Further and higher education establishments across the country could save thousands of pounds – and thousands of tonnes of CO2 emissions – just by introducing simple measures, according to a report issued today by JISC.
The report presents the findings of JISC’s Green Technology report, and outlines ways in which the intelligent use of technology can create savings of cost, energy or carbon output, and shows howLiverpool University’s self-developed ‘PC PowerDown’ software is already saving the institution £64,000 a year and over 500 tonnes of CO2 emissions.. The paper also offers guidance for ICT staff and senior managers within FE and HE to make informed decisions concerning the sustainability of their current and projected technology provision. Commenting on the report Peter James, Professor of Environmental Management at the University of Bradford, and head of the JISC-funded SusteIT project, said, “The sector must do more to make its ICT use more sustainable, and this report raises awareness of the issues facing ICT planners and senior institutional management. It also highlights a range of cost-effective measures that are already being taken in some institutions that could easily be introduced in others.
These include switching off PCs, better management of cooling in data centres and the increased use of video-conferencing via the JANET network. The SusteIT project also provides a tool to prepare a footprint of ICT-related energy and carbon consumption – the first step to improvement – and inspiration in the form of over 20 case studies.”
JISC commissioned the SusteIT project to help educational institutions meet the increasingly stringent environmental demands placed upon them by government.
Tom Watson MP, Minister for Digital Engagement and Civil Service Issues believes this new research to be of extreme importance, especially considering its legislative context. “As the Minister responsible for our Greening Government ICT strategy, I believe this is exactly the kind of knowledge that IT strategists and policy makers need to have to hand. Morebroadly, these publications will also be relevant to directors of estates, tasked with designing educational institutions’ technology-rich buildings of the future. The government aims to work more closely with initiatives like this, whose outputs will benefit UK education as a whole,” he said.
The Climate Change Act (2008) sets a legally binding target for reducing UK CO2 emissions by 26 per cent by 2020 and 80 percent by 2050, compared to 1990 levels. It also sets up the Carbon Reduction Commitment), requiring medium to large electricity users to monitor their consumption – with incentives for good performance, and penalties for bad.
Other directives imposing legal obligations on institutions with regard to their use of ICT include:
- The ‘Waste Electrical and Electronic Equipment’ directive
- The ‘Restrictions on Hazardous Substances’ directive
- The ‘Energy Using Products’ directive
- The ‘Energy Performance of Buildings’ directive
The SusteIT website contains many case studies of greener technology in action, for example:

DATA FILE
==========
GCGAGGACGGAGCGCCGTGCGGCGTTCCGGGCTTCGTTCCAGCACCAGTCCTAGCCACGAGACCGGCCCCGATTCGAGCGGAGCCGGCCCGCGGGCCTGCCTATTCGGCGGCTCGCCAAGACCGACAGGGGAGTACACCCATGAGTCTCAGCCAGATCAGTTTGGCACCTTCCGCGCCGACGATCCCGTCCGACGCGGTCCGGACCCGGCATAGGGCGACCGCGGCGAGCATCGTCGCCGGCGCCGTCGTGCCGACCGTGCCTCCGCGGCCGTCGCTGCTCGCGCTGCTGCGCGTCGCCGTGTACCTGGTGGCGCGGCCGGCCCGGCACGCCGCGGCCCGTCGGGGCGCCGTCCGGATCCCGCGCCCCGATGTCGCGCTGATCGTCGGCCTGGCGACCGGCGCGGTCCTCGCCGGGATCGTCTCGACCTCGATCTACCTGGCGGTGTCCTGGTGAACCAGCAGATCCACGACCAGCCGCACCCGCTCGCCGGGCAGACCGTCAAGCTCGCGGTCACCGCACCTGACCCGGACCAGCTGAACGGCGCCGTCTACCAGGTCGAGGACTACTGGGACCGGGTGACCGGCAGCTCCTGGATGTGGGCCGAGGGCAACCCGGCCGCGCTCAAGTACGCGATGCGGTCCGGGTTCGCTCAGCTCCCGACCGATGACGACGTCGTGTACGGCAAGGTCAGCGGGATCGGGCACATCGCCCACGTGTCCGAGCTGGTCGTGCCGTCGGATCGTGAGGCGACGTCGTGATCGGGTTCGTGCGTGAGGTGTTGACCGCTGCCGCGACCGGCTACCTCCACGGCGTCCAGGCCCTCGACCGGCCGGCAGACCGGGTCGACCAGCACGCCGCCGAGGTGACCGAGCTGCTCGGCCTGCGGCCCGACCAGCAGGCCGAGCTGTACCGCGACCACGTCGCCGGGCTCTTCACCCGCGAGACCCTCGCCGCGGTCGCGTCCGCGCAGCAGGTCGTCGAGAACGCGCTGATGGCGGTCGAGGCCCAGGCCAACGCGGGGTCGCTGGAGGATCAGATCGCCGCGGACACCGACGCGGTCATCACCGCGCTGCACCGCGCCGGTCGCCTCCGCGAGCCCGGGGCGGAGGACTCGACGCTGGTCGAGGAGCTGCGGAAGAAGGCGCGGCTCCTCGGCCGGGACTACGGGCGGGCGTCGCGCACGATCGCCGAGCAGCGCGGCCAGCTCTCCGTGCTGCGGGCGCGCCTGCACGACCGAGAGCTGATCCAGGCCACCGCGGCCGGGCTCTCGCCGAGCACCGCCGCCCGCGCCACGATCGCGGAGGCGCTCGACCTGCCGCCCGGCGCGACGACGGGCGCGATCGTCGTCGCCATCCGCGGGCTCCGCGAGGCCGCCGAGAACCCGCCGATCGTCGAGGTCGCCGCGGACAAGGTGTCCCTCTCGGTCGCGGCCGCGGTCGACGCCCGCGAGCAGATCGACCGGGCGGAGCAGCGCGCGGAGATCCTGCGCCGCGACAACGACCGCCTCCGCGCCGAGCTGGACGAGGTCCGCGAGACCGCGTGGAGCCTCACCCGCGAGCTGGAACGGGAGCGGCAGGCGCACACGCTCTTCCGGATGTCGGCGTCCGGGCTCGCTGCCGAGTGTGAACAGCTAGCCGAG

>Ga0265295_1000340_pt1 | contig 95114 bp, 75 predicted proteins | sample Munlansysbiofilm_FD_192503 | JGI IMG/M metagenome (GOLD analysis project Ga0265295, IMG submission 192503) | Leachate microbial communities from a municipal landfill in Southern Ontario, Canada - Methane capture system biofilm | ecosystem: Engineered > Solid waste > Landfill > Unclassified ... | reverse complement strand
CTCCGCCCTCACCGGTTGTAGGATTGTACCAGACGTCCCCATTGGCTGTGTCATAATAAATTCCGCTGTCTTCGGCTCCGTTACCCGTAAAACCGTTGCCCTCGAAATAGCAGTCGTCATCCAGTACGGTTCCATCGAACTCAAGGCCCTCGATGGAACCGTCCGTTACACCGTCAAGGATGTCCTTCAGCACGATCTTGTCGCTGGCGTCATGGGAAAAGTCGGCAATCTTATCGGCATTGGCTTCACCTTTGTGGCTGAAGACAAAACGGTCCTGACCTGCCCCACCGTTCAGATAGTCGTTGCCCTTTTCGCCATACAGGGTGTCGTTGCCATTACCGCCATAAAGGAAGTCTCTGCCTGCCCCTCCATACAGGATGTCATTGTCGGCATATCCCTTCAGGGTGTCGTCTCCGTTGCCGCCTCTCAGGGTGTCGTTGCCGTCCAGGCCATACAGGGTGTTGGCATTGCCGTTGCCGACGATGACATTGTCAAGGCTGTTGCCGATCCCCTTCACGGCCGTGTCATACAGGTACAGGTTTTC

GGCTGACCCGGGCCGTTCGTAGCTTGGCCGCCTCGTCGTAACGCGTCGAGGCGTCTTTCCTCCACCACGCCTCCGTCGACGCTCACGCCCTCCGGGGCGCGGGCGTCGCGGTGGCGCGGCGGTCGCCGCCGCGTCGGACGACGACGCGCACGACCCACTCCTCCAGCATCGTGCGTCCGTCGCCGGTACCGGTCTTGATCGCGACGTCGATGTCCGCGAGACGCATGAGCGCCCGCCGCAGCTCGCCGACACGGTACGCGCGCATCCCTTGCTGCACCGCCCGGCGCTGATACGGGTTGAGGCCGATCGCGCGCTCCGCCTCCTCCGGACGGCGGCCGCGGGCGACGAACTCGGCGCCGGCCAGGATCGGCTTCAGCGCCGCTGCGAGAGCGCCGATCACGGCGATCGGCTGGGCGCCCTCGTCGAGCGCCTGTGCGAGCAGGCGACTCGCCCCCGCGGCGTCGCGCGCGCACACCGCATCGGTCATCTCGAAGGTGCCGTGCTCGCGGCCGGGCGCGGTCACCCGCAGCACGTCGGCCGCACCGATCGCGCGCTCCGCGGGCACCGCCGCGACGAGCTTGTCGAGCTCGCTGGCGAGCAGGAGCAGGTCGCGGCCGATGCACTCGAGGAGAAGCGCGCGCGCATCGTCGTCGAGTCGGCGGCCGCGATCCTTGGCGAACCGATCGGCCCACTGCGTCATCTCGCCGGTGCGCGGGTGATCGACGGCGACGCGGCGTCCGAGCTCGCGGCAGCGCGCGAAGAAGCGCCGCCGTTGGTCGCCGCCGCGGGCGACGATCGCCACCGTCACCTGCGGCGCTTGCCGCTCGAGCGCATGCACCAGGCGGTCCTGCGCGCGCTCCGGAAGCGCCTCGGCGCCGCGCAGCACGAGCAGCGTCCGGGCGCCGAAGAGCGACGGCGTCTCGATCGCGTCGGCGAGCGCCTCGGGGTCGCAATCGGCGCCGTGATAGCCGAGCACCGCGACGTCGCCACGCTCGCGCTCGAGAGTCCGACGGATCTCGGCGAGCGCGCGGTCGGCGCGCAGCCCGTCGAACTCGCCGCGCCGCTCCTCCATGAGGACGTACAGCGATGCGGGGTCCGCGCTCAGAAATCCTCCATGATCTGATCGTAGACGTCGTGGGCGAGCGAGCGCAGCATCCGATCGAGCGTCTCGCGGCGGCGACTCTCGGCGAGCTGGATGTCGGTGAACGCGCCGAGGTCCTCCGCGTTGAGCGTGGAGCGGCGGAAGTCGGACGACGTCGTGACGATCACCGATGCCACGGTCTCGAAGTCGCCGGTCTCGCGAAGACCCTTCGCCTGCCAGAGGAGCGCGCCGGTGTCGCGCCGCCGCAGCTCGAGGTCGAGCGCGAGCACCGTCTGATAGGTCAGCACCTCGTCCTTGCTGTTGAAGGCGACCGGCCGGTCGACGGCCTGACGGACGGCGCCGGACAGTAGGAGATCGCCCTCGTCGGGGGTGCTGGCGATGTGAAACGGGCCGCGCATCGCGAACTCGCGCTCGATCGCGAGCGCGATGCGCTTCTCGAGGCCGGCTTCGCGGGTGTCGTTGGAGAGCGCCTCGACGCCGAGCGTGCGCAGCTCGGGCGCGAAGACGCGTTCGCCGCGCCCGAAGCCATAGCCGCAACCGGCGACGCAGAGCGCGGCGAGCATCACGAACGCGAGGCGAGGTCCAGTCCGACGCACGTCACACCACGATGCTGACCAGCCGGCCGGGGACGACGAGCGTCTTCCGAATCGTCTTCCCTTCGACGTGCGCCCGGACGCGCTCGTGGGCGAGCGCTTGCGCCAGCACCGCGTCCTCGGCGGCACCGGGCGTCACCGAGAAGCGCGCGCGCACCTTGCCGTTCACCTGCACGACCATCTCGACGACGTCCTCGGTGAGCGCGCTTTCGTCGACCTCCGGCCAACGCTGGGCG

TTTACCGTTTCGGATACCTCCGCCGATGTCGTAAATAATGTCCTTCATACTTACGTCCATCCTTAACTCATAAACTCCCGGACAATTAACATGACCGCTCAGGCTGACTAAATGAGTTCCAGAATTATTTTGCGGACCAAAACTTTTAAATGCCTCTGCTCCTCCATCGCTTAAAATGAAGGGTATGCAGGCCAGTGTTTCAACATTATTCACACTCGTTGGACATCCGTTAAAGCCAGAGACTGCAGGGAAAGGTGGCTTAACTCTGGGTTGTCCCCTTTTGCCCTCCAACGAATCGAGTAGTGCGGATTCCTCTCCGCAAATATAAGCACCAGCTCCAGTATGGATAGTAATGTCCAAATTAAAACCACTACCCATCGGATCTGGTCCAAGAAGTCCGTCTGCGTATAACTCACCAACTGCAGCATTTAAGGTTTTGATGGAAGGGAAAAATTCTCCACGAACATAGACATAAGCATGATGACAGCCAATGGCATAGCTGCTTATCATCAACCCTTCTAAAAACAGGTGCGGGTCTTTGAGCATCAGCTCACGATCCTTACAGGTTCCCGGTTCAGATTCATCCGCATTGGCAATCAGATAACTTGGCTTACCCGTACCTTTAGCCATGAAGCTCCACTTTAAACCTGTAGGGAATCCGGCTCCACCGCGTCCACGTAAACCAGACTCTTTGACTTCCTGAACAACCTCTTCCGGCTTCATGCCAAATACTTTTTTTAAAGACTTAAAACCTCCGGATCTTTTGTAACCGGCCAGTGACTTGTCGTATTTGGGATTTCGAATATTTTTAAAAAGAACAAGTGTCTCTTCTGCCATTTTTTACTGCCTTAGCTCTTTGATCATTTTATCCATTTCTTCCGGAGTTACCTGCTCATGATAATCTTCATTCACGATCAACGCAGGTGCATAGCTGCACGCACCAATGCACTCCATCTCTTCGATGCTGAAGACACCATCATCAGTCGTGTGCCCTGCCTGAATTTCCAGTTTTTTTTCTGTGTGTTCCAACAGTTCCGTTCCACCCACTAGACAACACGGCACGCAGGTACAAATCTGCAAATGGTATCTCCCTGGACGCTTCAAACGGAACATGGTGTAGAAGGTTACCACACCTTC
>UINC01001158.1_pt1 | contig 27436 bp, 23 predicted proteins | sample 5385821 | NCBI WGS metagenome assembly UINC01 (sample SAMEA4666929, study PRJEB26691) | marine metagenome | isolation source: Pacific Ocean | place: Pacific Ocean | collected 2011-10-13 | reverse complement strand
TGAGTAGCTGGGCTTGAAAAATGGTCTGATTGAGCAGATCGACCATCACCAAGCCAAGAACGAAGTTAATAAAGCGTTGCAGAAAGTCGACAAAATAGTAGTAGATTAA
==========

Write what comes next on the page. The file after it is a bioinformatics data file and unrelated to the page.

- The University of Edinburgh is using measures such as ‘free cooling’ to save over £500,000 per annum in energy costs at the Hector supercomputer facility
- Sheffield Hallam University’s replacement of 120 actual servers with 300 virtual ones is reducing energy consumption by 80 per cent
- University of Gloucestershire’s ICT Managers role in the institution’s environmental improvement initiative has stimulated actions for greener procurement, print management, and virtualisation.
For further information, please visit www.susteit.org.uk or http://www.jisc.ac.uk/publications
For details of JISC’s other green technology projects, visit the green ICT blog on http://greenict.jiscinvolve.org.
- A series of Smarter, Greener Learning Conferences have been organised by JISC Regional Support Centres and will start at London’s City Hall on 26 February 2009 before moving on to Birmingham on 18 March and Edinburgh on 22 April. The conferences will bring the latest thinking and practical advice to managers in further education and skills to help inform their implementation of sustainable business practices in IT.
- More information on the Directives:
1) The WEEE directive states that electrical waste should be separated from other waste and sent to authorised facilities or exporters.
2) The ‘Restrictions on Hazardous Substances’ directive. This sets limits on the hazardous substances, such as lead and mercury, that can be used in new electrical equipment.
3) The ‘Energy Using Products’ (EUP) directive sets minimum performance requirements for energy consumption in the manufacture and use of ICT. It comes into force in 2009.
4) The ‘Energy Performance of Buildings’ directive requires minimum energy performance requirements in new and existing buildings. Cooling installations such as those in data centreswill be inspected every five years. Implementation is phased between 2007 and 11.
- Peter James is a Professor of Environmental Management at the University of Bradford. He is co-director of the HEFCE-funded Higher Education Environmental Performance Improvement project. This organises the annual Green Gown Awards and, amongst other activities, benchmarks the environmental performance of student residences. His previous career included spells as a management consultant, as a BBC journalist and as founding CEO of the Centre for Sustainable Engineering. In his non-Bradford time, he continues to work as an environmental and business consultant and as advisor to Government departments and RDAs. His publications include books on Driving Eco-Innovation, Sustainable Measures and The Green Bottom Line.